Harry, Jack and Danny realised something was happening to them. All three clutched their throats and began to cough. All three drinkers complained of an irritating feeling of hair being present in their throats, and they became so short of breath, they had to leave the pub and go to their homes to recover from the strange symptoms. The three men were not seen at the Carnarvon Castle for over a week, and eventually returned to the pub shortly before Christmas. People who had known Harry, Jack and Danny for years noticed a strangeness in the men’s behaviour. Their eyes darted about as they stood at the bar, and each of them would hum nervously in a low voice without opening their mouths. Furthermore, the trio would constantly look at the pub clock, and would leave before midnight, even if someone bought them a drink. On Christmas Eve, a policeman named Bulman was welcomed into the Carnarvon. He took off his cape and removed his snow-flecked helmet, before being warmed by a generous measure of Scotch. The policeman entered into conversation with Danny Donovan and Jack Mercer, but the two men kept glancing at the pub clock, and at precisely ten minutes to midnight, they decided to leave, along with Harry Woolwright, but the jovial constable barred their way and insisted upon them finishing their drinks. Young Jack Mercer became very irritable and told the officer of the law to get out the way, and PC Bulman was offended by the youth’s disrespectful attitude. Jack then shoved the policeman out of the way and struggled to undo the bolt on the pub door. The policeman drew his truncheon, but Danny Donovan and Harry Woolwright seized the constable by each arm and hurled him into a group of startled seated drinkers. The three men then fled from the pub into the snowbound streets.
‘What on earth’s got into them?’ asked the barman, and the policeman picked himself up off the floor, donned his cape and helmet, and hurried out of the Carnarvon Castle in hot pursuit of the impertinent trio. The blizzard had ended, and PC Bulman followed the three trails of footprints in the virgin snow, and saw they led towards Church Street. When he reached St Peter’s Church, the policeman noticed something very strange indeed. The sole prints of the drinkers shoes in the snow had suddenly been replaced by the paw-marks of cats. The policeman was a little spooked by this, but the biggest shock was to come shortly afterwards, as he shone his bull’s eye lantern down a dark corner of nearby Church Alley. Five feline eyes reflected back the feeble torchlight – three were green and two were blue. They made melodious meowing sounds, and it sounded just like Londonderry Air in a familiar harmony. PC Bulman cautiously drew nearer to the alley cats, and saw that one cat looked just like a feline representation of Harry Woolwright; it had one eye, and a dark streak down the centre of its snow-white head. The other tomcat looked very peculiar, because it had a pink bald patch between its ears, and a pair of vivid, striking blue eyes. The third, round-faced cat was of a coppery red colour. The chill that ran down PC Bulman’s spine had nothing to do with the frosty night air; he had realised that through some sinister, supernatural means, the three singing cats had been Harry, Jack and Danny minutes ago. Unable to take in what he was seeing, and unwilling to stick around to find an explanation, the policeman returned to the Carnarvon Castle and downed a whiskey. He said nothing about the strange incident, probably because he feared losing his job, for who would believe such a weird tale? The three men returned to the pub days later, and other drinkers in the Carnarvon Castle soon became very suspicious of their peculiar behaviour. A woman of the night named Mary Sullivan thought Harry, Jack and Danny were leaving the pub at a prearranged time for criminal purposes – and being an inquisitive person, she followed the three men one night. As the three drinkers walked into the shadows of Manesty’s Lane, their forms seemed to shrink as some metamorphosis took place. Mary squinted into the darkness, unable to believe her eyes. Where three men had walked seconds ago, three cats now silently pussyfooted. Mary let out a shriek and ran back to the Carnarvon Castle, and pounded on its bolted door. She was finally admitted by the barman, and when he and the other drinkers heard the prostitute’s uncanny story, there were a few uneasy hollow laughs, but several of the drinkers remembered the old gypsy woman’s cursing of the three men. An old man in the pub named Ted Sarson said he had witnessed such a Romany curse take effect years before in Cheshire when a Lord who evicted gypsies off his land was turned into a werewolf who would sprout hair and walk on all fours in the countryside by night.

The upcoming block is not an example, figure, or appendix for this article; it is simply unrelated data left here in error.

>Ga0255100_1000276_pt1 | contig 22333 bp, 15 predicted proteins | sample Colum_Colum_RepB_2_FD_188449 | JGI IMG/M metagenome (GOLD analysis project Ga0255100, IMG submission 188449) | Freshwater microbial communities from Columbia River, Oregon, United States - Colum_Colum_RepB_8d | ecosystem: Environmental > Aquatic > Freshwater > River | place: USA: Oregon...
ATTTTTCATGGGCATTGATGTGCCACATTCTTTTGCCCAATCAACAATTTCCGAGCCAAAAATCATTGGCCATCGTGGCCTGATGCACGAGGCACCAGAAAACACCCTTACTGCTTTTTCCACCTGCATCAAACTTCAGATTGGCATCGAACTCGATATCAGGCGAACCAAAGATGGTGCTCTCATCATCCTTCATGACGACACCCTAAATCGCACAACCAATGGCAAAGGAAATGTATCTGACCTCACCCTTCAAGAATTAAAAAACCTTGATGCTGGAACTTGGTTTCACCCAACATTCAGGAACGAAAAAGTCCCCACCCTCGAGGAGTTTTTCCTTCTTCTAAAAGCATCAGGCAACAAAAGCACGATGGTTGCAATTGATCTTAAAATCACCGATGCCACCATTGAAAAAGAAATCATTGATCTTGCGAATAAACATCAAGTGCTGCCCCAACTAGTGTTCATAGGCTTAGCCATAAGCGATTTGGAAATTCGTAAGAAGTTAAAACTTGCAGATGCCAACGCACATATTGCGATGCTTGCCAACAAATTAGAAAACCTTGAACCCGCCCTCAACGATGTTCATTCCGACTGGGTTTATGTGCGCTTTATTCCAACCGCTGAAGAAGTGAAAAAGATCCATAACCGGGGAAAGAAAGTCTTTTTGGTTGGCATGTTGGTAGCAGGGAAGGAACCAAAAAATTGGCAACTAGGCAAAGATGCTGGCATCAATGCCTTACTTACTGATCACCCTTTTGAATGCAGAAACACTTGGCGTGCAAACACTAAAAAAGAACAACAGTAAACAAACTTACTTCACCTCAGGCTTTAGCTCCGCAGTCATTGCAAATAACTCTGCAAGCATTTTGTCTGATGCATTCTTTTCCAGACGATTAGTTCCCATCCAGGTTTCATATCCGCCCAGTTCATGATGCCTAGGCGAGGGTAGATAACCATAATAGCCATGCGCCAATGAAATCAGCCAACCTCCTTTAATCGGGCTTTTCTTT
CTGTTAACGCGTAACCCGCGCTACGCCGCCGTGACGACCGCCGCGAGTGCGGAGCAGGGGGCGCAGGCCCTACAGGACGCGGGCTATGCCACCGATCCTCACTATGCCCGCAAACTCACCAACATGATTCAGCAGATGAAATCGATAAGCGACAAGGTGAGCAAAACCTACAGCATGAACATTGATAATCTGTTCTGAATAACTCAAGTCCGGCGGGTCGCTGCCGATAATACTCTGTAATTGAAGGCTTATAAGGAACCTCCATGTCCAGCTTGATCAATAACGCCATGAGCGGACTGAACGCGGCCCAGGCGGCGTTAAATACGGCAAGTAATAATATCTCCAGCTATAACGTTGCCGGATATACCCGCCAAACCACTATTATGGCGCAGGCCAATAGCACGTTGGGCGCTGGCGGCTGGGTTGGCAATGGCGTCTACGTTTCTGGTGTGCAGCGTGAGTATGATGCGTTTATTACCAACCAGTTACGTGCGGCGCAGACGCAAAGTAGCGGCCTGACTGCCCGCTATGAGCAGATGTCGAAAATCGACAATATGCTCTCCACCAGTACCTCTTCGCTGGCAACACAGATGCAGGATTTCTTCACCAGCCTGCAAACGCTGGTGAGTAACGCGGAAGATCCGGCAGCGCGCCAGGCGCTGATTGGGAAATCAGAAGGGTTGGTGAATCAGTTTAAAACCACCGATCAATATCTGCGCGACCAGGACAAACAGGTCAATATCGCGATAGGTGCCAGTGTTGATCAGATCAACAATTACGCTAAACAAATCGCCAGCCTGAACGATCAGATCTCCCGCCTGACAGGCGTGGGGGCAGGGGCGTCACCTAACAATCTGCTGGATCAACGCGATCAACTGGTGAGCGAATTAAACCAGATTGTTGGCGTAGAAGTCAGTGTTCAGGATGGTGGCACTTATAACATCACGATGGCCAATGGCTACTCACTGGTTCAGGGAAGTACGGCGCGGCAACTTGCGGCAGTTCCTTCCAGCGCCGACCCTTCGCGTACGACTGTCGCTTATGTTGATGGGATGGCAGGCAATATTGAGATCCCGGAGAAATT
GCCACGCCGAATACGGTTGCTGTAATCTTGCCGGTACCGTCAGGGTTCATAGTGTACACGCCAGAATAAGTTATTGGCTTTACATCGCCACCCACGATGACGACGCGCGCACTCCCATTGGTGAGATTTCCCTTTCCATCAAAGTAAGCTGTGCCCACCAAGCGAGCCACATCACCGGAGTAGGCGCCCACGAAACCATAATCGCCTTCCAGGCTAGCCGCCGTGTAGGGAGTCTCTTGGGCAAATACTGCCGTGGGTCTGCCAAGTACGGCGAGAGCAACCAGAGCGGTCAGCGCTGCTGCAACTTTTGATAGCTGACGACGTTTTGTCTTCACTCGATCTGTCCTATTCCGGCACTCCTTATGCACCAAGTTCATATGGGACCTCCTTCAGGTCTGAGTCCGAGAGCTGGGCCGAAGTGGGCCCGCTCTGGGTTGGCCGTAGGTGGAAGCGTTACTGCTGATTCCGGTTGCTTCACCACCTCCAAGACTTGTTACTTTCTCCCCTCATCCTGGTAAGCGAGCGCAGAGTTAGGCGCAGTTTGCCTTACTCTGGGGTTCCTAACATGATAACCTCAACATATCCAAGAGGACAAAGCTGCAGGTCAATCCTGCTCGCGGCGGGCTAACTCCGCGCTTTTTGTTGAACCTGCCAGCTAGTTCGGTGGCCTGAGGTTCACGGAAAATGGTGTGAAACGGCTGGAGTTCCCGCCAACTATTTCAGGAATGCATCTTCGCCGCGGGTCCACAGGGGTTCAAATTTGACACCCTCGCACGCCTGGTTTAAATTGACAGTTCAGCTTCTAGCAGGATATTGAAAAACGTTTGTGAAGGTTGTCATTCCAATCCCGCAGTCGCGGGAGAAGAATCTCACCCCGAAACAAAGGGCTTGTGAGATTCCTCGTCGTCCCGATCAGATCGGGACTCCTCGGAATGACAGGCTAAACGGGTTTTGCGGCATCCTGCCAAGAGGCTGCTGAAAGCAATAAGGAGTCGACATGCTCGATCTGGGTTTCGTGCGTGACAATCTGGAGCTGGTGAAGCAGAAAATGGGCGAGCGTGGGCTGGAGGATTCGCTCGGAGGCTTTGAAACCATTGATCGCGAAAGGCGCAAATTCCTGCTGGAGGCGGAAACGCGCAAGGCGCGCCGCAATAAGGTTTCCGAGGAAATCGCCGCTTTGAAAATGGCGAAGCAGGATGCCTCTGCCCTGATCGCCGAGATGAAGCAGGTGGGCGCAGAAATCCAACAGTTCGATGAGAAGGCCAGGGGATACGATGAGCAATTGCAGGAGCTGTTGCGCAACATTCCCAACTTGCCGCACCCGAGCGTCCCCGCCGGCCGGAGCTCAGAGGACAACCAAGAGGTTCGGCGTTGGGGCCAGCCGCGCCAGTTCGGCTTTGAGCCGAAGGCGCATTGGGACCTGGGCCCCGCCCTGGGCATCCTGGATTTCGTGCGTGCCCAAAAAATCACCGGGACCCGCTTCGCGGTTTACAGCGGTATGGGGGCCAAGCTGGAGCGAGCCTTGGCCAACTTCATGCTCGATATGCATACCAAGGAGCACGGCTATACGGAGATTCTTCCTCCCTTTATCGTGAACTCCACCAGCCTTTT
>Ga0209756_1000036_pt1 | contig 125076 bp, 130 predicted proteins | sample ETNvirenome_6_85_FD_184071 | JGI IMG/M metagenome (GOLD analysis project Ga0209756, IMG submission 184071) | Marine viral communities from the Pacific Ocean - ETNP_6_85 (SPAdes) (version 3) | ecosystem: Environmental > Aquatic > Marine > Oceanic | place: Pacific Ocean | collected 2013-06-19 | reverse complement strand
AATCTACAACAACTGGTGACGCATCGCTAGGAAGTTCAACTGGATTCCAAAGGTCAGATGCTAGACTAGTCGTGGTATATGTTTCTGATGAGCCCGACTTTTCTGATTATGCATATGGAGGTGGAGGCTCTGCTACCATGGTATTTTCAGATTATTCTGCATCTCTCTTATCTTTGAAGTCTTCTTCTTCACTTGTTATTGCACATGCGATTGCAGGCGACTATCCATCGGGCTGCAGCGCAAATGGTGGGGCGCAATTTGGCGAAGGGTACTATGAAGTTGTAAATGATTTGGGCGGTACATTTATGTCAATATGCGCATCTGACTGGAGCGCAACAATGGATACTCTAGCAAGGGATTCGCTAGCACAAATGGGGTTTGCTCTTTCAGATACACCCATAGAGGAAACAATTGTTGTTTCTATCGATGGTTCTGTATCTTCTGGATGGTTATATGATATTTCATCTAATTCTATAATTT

When Harry, Jack and Danny returned to the pub on the following night, a silence descended on the bar, and when the three men argued between themselves over some matter, old Ted Sarson quipped, ‘Keep the noise down there will you fellows? You’re arguing like the Kilkenny cats.’
All eyes in the bar turned towards the three men, and Rory O’Callaghan began to play his accordion in the corner seat to break the awful penetrating silence, but Harry, Jack and Danny didn’t seem moved enough to sing along with the street musician.
It is said that months after this, the body of young Jack Mercer was fished out of the Mersey, and a grotesque tale circulated, telling how, as a ginger cat, he had been seized by the neck by a watchman’s dog at the docks one night and hurled into the river. By first light the drowned cat had eerily been transformed back into its human counterpart in the swirling murky waters of the river.
What became of Harry Woolwright and Danny Donovan is unknown, but there were tales of Danny fathering a child who inherited the terrible curse. If that’s true, perhaps somewhere in the city tonight, strange cats will be on the prowl.